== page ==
Wednesday, July 6, 2011

Capellini Carbonara

I tend not to make a lot of italian food - in part because of my weird cheese issues, but largely because Mamma DiSalvo (and Sons) have probably fed myself (and brother Balls)  growing up more than mom@ballsandpie. While a bowl of whole grain pasta and some of Mamma's sauce is an easy go-to meal at B&P HQ, I don't often get more that complicated because I know I'm not going to come close. As of this entry...well, not much has changed, but I've found another good way to indulge my obsession with bacon and garlic. And if you do find yourself in the Dayton area, please give Mamma DiSalvo's Restaurant or DiSalvo's Deli a try.

This started as the synthesis of a couple different recipes readily available via google search. Tasty, on the whole, but next time I'm using whole eggs (not yolks), and less cheese. Maybe onions, too. And probably prosciutto. That said, starting with the following, I did OK:

1 box whole grain capellini
1/2 pack diced uncured bacon (~6-7 strips)
4 egg yolks
1/2 cup Freshly grated parmesan
Fresh Garlic. Lots of it.
Olive Oil

Freshly peeled garlic cloves
So, I started by peeling and chopping about 8 cloves of fresh garlic. Yes, that's overkill. Yes, that is also awesome. Obviously, you could cut back significantly if your answer to "How much garlic is too much?" is anything besides not understanding the question. Anyway, I like preparing garlic, it's kind of a zen activity for me and it makes the kitchen smell good (We can thank dad@ballsandpie for his genes here). This was a good time to prepare a mixture of egg yolks and parmesan - mine was awfully thick, but you can thin out with a 1/2 cup of starchy water from the pasta at the end. Sadly, my block of Parmigiano-Reggiano had seen better days, and I was left with the Trader's Joes can of grated parm. It didn't melt as readily as I would have preferred - and the end result could have been a bit creamier.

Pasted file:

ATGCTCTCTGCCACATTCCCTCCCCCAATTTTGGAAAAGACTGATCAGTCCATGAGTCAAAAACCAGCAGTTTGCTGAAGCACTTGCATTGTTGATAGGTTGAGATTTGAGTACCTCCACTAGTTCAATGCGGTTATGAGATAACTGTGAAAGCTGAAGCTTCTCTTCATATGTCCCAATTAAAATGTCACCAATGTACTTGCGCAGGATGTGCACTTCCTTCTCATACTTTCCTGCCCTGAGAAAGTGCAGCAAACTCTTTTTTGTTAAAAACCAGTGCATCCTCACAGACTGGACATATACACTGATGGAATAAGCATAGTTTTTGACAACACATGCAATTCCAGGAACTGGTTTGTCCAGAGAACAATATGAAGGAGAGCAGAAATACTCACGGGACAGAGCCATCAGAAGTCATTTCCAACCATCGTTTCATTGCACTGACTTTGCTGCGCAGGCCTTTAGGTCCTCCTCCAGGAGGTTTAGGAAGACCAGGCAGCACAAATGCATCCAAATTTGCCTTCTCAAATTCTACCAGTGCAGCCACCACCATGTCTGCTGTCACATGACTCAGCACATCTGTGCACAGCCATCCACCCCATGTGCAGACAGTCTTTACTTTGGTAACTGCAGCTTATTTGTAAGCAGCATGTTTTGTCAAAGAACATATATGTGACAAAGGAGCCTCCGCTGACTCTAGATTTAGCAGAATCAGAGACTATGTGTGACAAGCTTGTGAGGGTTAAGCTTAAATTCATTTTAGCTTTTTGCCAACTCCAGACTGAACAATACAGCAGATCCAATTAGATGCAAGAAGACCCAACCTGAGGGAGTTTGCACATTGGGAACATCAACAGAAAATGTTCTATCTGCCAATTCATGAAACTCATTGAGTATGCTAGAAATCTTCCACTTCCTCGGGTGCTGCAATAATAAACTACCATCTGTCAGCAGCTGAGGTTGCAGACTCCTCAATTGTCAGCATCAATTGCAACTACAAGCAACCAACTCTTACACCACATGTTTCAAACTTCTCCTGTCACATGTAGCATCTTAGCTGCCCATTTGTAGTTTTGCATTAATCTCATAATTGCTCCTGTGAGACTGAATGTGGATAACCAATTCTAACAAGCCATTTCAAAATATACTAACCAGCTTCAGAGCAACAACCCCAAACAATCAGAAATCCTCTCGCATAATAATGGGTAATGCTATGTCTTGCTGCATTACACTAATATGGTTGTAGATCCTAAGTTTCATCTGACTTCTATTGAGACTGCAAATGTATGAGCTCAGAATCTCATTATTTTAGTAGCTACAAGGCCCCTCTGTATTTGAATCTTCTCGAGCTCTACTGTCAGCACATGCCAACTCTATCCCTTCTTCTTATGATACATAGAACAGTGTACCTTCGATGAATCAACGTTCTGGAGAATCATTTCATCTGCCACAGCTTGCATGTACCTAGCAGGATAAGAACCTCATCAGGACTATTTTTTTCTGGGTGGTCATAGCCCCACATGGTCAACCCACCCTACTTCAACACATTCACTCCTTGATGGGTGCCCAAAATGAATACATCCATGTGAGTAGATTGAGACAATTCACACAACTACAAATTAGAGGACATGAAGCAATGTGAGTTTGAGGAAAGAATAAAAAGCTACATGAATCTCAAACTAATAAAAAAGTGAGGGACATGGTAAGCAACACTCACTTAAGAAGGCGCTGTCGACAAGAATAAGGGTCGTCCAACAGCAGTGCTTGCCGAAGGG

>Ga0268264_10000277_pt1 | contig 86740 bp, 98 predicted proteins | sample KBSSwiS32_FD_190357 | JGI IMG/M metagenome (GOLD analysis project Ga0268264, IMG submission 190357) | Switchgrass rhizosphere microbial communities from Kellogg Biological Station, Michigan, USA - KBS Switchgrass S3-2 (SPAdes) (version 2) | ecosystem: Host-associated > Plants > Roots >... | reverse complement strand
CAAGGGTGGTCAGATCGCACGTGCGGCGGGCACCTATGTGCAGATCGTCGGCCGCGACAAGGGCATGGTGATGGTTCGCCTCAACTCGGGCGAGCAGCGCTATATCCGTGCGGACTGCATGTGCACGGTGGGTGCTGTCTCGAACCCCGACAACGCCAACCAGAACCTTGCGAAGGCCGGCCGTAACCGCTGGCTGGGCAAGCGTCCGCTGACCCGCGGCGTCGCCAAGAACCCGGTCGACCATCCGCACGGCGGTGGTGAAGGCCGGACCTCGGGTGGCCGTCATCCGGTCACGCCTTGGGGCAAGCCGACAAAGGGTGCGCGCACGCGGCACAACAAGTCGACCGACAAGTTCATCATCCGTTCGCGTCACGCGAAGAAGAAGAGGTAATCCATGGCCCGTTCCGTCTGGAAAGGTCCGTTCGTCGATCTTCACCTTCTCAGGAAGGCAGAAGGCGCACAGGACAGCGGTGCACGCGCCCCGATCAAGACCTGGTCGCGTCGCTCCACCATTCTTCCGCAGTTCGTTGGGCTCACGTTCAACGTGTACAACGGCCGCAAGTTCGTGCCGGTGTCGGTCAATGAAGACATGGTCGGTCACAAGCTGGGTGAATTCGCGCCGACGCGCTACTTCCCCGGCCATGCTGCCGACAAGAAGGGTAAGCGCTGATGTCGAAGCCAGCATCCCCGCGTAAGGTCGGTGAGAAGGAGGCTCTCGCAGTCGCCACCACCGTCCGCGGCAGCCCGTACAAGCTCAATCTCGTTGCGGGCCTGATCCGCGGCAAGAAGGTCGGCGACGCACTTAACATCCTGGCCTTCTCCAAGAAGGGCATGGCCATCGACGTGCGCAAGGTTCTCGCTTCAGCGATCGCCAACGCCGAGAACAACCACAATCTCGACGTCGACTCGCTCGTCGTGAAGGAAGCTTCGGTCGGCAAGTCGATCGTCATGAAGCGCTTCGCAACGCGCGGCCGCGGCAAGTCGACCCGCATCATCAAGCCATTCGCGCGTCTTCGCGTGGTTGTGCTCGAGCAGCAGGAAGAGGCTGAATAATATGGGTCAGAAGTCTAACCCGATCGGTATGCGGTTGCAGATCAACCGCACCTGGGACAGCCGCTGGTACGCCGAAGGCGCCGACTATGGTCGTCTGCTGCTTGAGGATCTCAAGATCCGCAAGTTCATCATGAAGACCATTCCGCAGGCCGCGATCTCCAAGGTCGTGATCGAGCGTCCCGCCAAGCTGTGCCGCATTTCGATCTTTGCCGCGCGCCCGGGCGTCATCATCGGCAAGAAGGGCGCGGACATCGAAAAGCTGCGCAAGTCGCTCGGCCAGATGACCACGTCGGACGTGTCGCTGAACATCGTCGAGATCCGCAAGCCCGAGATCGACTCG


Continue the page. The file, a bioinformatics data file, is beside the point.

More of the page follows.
Next came preparing the bacon, and

pasta simultaneously - you  want everything ready around the same time. I started boiling water (and a dash of salt) in a mostly full 2 qt saucepan. Then it was time to dice and render the bacon. I added just enough olive oil to my smaller suacepan over medium-low to get things going; quite honestly, I'm sure there's more than enough fat in the bacon. After adding the bacon, I let it go for about 15 minutes until it started to brown, and added the chopped garlic for a final two minutes. If you're really trying to do this right, use a good pancetta or maybe even prosciutto or speck in place of bacon.

Once the water was boiling, I added the pasta. For "everyday" use, I like to use whole grain pasta - it's an easy to get nutrients and fiber into your diet. Do I need to point out how much egg yolk, saturated bacon fat, and cheesy dairy fat is in this recipe? Clevelanders - I prefer Giant Eagle's Nature's Basket 8 whole grain Capellini. Al Dente in about 5 minutes, and it's as close in texture to semolina pasta as I've found. Not the same, but closer. Once it's ready, drain - but reserve 1/2 a cup of the water to thin out the egg/parm mix. Make sure it's cooled down first, obviously - you want the heat of the pasta to cook the egg.

You're pretty much done at this point. Toss the pasta in the rendered bacon and garlic (deglace immediately before with a bit of dry white wine, if available), and quickly add the egg mixture while everything is still hot - mixing continously. Salt and Pepper to taste. If you've done it right, all you dairy and eggs and fat should result in a nicely creamy, garlicky sauce in pasta. Mine was gritty from the poorer quality cheese (ultimately, the quality of your ingredients always make your meal) - but still a nice, tasty dinner. Next time, I'll probably dial back on the pasta and cheese, use full eggs, and go with pancetta.


  1. Eight cloves of garlic!? Da-yum! I've always used whole eggs with the carbonara and drain the fat off the bacon/pancetta in paper towels before crumbling. I'm sure you'd be able to tell that the bacon fried with so much garlic even after sopping up the excess grease.

  2. Interesting. It was definitely not a greasy dish - but I'll think about it for next time. The best carbonara I've ever had was randomly in a little shop in Lucerne - and they definitely piled in the garlic. Truth be told, I think there was enough whole grain pasta to mute out any of the particular strong tastes.